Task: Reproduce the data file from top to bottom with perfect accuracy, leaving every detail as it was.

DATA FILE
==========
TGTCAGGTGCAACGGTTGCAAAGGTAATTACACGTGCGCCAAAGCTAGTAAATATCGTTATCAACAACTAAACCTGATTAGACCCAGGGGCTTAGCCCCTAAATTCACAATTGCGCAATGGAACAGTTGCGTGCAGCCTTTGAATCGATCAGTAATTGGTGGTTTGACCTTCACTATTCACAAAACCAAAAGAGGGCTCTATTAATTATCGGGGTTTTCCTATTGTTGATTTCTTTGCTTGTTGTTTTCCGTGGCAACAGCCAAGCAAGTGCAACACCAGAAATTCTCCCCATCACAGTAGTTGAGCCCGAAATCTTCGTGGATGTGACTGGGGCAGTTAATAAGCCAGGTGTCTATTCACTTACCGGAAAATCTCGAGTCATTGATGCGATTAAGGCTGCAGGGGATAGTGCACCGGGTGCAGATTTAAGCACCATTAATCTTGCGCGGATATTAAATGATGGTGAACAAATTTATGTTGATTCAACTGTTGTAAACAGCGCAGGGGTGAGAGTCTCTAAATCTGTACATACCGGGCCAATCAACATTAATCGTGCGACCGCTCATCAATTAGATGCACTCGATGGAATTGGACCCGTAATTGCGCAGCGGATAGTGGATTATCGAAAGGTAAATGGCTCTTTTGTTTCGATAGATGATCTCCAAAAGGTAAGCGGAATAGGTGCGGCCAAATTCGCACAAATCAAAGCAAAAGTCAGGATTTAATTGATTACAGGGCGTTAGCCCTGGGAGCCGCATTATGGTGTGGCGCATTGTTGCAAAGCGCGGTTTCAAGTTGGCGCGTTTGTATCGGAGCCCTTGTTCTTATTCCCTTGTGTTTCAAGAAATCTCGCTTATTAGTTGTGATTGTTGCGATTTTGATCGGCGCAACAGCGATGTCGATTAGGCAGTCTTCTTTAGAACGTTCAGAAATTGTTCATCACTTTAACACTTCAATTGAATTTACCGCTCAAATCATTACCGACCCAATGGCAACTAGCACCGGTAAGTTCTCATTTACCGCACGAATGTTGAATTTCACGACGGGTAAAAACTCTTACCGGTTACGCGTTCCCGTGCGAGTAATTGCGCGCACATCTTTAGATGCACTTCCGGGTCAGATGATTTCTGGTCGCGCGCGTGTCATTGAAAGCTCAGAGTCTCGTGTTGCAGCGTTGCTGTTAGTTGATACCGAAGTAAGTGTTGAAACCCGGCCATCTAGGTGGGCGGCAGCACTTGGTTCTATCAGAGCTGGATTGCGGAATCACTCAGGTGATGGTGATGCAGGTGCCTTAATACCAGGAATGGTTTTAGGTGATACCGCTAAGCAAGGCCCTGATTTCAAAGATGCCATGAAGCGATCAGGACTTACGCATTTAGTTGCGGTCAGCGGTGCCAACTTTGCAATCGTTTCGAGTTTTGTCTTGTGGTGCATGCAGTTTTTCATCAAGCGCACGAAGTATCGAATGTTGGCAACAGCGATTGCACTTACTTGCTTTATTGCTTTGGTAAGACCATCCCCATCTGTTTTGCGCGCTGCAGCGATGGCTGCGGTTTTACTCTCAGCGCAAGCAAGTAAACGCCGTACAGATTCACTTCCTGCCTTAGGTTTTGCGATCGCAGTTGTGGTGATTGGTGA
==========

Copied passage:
TGTCAGGTGCAACGGTTGCAAAGGTAATTACACGTGCGCCAAAGCTAGTAAATATCGTTATCAACAACTAAACCTGATTAGACCCAGGGGCTTAGCCCCTAAATTCACAATTGCGCAATGGAACAGTTGCGTGCAGCCTTTGAATCGATCAGTAATTGGTGGTTTGACCTTCACTATTCACAAAACCAAAAGAGGGCTCTATTAATTATCGGGGTTTTCCTATTGTTGATTTCTTTGCTTGTTGTTTTCCGTGGCAACAGCCAAGCAAGTGCAACACCAGAAATTCTCCCCATCACAGTAGTTGAGCCCGAAATCTTCGTGGATGTGACTGGGGCAGTTAATAAGCCAGGTGTCTATTCACTTACCGGAAAATCTCGAGTCATTGATGCGATTAAGGCTGCAGGGGATAGTGCACCGGGTGCAGATTTAAGCACCATTAATCTTGCGCGGATATTAAATGATGGTGAACAAATTTATGTTGATTCAACTGTTGTAAACAGCGCAGGGGTGAGAGTCTCTAAATCTGTACATACCGGGCCAATCAACATTAATCGTGCGACCGCTCATCAATTAGATGCACTCGATGGAATTGGACCCGTAATTGCGCAGCGGATAGTGGATTATCGAAAGGTAAATGGCTCTTTTGTTTCGATAGATGATCTCCAAAAGGTAAGCGGAATAGGTGCGGCCAAATTCGCACAAATCAAAGCAAAAGTCAGGATTTAATTGATTACAGGGCGTTAGCCCTGGGAGCCGCATTATGGTGTGGCGCATTGTTGCAAAGCGCGGTTTCAAGTTGGCGCGTTTGTATCGGAGCCCTTGTTCTTATTCCCTTGTGTTTCAAGAAATCTCGCTTATTAGTTGTGATTGTTGCGATTTTGATCGGCGCAACAGCGATGTCGATTAGGCAGTCTTCTTTAGAACGTTCAGAAATTGTTCATCACTTTAACACTTCAATTGAATTTACCGCTCAAATCATTACCGACCCAATGGCAACTAGCACCGGTAAGTTCTCATTTACCGCACGAATGTTGAATTTCACGACGGGTAAAAACTCTTACCGGTTACGCGTTCCCGTGCGAGTAATTGCGCGCACATCTTTAGATGCACTTCCGGGTCAGATGATTTCTGGTCGCGCGCGTGTCATTGAAAGCTCAGAGTCTCGTGTTGCAGCGTTGCTGTTAGTTGATACCGAAGTAAGTGTTGAAACCCGGCCATCTAGGTGGGCGGCAGCACTTGGTTCTATCAGAGCTGGATTGCGGAATCACTCAGGTGATGGTGATGCAGGTGCCTTAATACCAGGAATGGTTTTAGGTGATACCGCTAAGCAAGGCCCTGATTTCAAAGATGCCATGAAGCGATCAGGACTTACGCATTTAGTTGCGGTCAGCGGTGCCAACTTTGCAATCGTTTCGAGTTTTGTCTTGTGGTGCATGCAGTTTTTCATCAAGCGCACGAAGTATCGAATGTTGGCAACAGCGATTGCACTTACTTGCTTTATTGCTTTGGTAAGACCATCCCCATCTGTTTTGCGCGCTGCAGCGATGGCTGCGGTTTTACTCTCAGCGCAAGCAAGTAAACGCCGTACAGATTCACTTCCTGCCTTAGGTTTTGCGATCGCAGTTGTGGTGATTGGTGA